DALLAS, Aug. 30, 2016 - For patients age 50 and younger, the risk of premature death after a heart attack has dropped significantly, but their risk is still almost twice as high when compared to the general population, largely due to heart disease and other smoking-related diseases, according to new research in Circulation: Cardiovascular Quality and Outcomes, an American Heart Association journal.
The study is based on data from 21,693 heart attack survivors age 50 and younger who were compared to 216,930 people from the general population and followed for an average of 11 years. Four of every five heart attack survivors were men and their average age was 45. The majority of heart attack survivors -- 83.6 percent -- were between the ages of 40 and 49, whereas only 1.8 percent of them were under age 30. Researchers found:
- Between 1980-1989 and 2000-2009, heart attack deaths declined from 12.5 percent to 3.2 percent within 30 days, 5.1 percent to 1.6 percent within 31-365 days, and 24.2 percent to 8.9 percent within 1-10 years.
- Patients age 50 and younger had a 1.89-times greater risk of death among one-year survivors compared to the general population, with the leading cause of death being heart disease and other smoking-related diseases.
- Among one-year survivors, women were three times more likely to die after a heart attack compared to the general population, whereas men were 1.7 times more likely. Researchers said the reason for this difference is unclear.
"Although 30-day risk of death following a heart attack has decreased markedly in the last 30 years, younger patients should still have concerns about their long-term health," said Morten Schmidt, M.D., Ph.D., lead study author and a researcher at the Aarhus University Hospital in Denmark.
"It is estimated that half of the decline in deaths from heart attacks since 1980 is attributable to primary prevention and, in particular, the reduction in the number of patients who smoke," Schmidt said. "The other half is likely attributable to a combination of things such as the introduction of early treatments that restore blood flow to the part of the heart muscle damaged during a heart attack, improvement in hospital organization, and better management of high blood pressure and high cholesterol."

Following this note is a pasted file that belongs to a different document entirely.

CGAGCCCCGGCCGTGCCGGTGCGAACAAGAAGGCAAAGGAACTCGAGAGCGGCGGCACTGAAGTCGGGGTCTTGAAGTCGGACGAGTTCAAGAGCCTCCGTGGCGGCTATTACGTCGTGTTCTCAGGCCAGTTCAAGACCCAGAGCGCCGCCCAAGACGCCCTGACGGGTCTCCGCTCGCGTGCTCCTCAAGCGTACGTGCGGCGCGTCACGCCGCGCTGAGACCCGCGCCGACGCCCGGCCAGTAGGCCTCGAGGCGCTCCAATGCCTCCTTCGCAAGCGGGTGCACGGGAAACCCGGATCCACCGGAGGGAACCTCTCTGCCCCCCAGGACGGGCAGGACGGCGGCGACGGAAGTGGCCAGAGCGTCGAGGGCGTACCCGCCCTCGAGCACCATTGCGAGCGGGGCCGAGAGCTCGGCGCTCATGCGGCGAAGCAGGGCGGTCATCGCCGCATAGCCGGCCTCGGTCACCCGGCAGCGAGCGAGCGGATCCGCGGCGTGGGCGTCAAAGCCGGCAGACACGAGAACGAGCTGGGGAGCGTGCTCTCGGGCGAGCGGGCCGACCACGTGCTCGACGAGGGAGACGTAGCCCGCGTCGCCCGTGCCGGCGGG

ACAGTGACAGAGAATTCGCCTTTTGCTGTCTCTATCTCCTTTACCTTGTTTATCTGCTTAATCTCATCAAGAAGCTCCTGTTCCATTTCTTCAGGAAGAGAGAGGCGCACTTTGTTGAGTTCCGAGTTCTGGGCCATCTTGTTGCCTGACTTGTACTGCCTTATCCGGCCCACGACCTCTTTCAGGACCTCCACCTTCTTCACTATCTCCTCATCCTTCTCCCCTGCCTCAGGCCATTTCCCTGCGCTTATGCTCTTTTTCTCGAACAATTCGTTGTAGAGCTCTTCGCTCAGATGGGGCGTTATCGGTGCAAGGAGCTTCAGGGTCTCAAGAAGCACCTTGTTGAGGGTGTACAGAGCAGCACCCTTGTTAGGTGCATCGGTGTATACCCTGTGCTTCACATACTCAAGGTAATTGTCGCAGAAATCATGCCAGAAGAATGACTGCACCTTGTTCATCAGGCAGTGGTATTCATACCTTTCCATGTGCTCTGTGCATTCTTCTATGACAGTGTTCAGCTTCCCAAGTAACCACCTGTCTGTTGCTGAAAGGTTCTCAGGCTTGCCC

Cardiovascular disease risk factors were higher among the heart attack group than the general population, including angina (11.7 percent versus 0.4 percent); high blood pressure (10.6 percent versus 1.2 percent); diabetes (7.4 percent versus 1.1 percent); and obesity (4.6 percent versus 0.8 percent).
The risk of heart attack can be greatly reduced by quitting smoking, exercising and following a healthy diet -- all behaviors that can help prevent a second heart attack, said Dr. Schmidt. "Even though you survive a heart attack at an early age, you remain at an increased risk of another attack later in life. For the same reason, it is important that patients make efforts to reduce this long-term risk by adhering to the prescribed medical therapy and by improving their lifestyle, especially by stopping smoking."
Co-authors are Szimonetta Szépligeti, M.Sc.; Erzsébet Horváth-Puhó, M.Sc., Ph.D.; Lars Pedersen, M.Sc., Ph.D.; Hans Erik Bøtker, M.D., Ph.D., D.M.Sci. and Henrik Toft Sørensen, M.D., Ph.D., D.M.Sci. Author disclosures are on the manuscript.
The study was funded by the Aarhus University Research Foundation, the Danish Heart Association, Kirsten Anthonius Mindelegat, Arvid Nilsson's Foundation and by the Program for Clinical Research Infrastructure, established by the Lundbeck Foundation and the Novo Nordisk Foundation.
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